Capacity—too much of it, or too little—is a top concern in the freight industry, according to speakers at the 17th Annual Freight and Logistics Symposium in December.
In the keynote presentation, Rosalyn Wilson, senior business analyst with Delcan Corporation, said both ocean and air cargo have too much capacity. Throughout the recent recession, ocean carriers continued to order and float new megaships, creating problems with overcapacity and low pricing, thus raising solvency concerns and uncertainty for shippers.
On the air cargo side, overcapacity is due in part from airline passengers choosing to carry on their luggage rather than pay to have it checked. As a result, the cargo holds of passenger planes have extra space for premium air cargo— which is estimated to have about a 65 percent profit margin for passenger airlines, she noted.
On the flip side, trucking, which is the largest component of the supply chain industry, has operated at 95 to 97 percent capacity for the past three years. Wilson believes this capacity crunch will create major problems for the industry by 2016 and 2017.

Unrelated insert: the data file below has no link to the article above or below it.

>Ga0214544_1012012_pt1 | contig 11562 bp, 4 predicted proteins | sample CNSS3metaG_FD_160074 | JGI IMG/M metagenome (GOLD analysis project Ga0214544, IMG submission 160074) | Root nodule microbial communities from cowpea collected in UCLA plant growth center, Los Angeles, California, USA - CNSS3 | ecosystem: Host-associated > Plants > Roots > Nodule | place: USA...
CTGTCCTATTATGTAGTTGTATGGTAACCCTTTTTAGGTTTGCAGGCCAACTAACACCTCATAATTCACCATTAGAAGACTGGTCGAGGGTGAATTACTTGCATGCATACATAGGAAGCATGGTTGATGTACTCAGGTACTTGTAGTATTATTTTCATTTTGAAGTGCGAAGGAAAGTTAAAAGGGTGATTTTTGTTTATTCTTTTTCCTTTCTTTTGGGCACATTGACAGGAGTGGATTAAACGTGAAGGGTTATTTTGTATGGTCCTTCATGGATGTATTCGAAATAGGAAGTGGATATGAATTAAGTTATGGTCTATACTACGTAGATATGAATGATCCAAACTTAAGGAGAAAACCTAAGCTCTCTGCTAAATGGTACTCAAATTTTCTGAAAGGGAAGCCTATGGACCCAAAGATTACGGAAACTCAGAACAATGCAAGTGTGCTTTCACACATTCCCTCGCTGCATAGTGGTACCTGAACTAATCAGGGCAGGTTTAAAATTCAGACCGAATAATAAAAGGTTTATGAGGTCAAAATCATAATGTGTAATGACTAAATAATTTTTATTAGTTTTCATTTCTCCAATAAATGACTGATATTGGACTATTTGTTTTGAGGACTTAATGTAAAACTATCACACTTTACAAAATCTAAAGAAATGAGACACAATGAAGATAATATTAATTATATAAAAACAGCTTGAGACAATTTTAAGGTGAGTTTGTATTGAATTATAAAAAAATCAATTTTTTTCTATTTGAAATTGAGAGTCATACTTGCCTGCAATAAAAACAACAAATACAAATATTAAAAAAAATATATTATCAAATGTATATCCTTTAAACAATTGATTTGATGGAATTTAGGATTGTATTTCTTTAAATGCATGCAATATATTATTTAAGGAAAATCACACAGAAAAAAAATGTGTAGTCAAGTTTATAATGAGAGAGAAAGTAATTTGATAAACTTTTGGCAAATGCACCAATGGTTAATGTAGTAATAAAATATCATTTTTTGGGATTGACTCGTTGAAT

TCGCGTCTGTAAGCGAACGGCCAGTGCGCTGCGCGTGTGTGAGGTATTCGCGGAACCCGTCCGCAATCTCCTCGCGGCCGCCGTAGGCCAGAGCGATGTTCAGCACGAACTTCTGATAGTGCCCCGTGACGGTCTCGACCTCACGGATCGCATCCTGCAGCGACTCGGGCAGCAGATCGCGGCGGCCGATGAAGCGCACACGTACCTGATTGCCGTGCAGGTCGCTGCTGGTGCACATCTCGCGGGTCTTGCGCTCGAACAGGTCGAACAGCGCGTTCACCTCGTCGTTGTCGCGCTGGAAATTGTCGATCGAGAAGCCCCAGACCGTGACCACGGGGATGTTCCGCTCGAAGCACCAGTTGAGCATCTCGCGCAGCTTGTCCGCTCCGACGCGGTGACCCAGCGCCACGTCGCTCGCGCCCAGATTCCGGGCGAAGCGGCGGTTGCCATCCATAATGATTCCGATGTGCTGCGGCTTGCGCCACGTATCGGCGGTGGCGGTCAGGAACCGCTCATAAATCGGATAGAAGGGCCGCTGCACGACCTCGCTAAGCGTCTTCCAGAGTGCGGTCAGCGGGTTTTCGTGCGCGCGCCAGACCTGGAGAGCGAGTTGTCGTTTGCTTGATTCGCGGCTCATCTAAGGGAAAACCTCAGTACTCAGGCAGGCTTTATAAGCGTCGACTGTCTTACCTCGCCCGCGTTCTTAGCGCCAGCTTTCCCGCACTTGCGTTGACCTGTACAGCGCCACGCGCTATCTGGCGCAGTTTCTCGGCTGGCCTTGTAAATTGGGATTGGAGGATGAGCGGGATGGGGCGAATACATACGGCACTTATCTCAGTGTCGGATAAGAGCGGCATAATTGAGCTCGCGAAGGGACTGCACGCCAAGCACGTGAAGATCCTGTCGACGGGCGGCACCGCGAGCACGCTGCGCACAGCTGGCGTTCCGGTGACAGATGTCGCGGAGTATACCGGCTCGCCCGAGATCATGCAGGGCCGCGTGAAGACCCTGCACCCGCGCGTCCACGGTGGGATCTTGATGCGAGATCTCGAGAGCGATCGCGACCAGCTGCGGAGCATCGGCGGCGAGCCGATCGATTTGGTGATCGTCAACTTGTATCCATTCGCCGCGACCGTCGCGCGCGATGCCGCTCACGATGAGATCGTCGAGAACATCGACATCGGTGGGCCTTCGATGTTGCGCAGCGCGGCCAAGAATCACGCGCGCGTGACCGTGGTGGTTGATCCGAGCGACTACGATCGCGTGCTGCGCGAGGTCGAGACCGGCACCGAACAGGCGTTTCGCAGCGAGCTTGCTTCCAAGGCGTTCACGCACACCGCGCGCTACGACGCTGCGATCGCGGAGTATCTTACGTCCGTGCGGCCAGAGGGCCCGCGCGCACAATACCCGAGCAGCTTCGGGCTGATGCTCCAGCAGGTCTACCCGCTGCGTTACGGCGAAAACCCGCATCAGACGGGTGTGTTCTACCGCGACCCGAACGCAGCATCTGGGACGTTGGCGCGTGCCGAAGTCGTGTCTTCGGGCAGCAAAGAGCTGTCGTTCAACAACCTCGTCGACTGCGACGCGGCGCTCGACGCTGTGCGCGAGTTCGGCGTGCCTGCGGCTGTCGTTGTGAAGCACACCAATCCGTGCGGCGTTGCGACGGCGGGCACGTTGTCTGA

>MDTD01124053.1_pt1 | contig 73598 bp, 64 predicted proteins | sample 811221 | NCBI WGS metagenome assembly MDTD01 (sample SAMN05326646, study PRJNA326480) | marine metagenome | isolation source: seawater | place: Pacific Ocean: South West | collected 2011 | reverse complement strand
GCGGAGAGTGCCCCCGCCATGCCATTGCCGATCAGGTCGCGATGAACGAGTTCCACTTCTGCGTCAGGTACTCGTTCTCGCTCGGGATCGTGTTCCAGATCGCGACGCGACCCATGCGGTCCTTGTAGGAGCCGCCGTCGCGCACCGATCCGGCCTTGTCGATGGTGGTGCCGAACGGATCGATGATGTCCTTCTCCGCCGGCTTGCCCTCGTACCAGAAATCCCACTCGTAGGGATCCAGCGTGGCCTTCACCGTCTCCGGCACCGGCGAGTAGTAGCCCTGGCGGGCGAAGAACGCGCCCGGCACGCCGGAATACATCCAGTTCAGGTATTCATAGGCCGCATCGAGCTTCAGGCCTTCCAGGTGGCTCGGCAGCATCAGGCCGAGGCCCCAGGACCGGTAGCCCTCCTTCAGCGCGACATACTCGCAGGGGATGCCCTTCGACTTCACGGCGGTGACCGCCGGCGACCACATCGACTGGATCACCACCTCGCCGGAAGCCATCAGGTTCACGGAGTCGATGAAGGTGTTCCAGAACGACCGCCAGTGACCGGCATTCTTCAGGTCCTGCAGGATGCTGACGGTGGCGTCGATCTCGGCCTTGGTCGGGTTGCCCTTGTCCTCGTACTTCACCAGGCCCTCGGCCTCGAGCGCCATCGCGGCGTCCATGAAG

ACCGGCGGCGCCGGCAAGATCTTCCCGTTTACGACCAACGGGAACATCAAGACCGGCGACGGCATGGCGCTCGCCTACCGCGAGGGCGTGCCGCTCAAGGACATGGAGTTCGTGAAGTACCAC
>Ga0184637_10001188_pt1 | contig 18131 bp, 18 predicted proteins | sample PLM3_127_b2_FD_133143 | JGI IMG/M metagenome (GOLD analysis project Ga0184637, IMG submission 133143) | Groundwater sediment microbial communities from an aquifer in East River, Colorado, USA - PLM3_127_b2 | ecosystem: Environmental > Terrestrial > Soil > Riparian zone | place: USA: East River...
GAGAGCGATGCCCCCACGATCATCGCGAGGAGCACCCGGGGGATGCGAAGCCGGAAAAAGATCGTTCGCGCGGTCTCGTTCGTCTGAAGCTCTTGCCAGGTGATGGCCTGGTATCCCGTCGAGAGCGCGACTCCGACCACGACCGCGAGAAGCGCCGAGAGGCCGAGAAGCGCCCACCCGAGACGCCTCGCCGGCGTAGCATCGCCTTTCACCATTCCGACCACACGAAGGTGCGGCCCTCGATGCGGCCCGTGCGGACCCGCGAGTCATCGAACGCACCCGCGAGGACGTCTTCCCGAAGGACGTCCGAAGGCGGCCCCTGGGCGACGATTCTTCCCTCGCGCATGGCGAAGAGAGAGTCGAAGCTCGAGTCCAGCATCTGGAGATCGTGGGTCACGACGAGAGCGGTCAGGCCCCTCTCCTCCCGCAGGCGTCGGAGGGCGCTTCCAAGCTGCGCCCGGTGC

Other speakers also noted capacity issues—whether a shortage of drivers or an abundance of data. Chip Smith, CEO of Bay and Bay Transportation, said a major issue is the ability to find and keep enough qualified drivers.
Jason Craig, government affairs manager with C.H. Robinson, said a particular challenge his firm faces is what to do with the massive amount of data available in the supply chain—and how to get more out of it.
Cargill’s Randy Brown, vice president of transportation and logistics, said Cargill is rolling out an improved global analytics capability to make use of its data.
Summaries of the presentations are in the symposium proceedings, available on the event web page.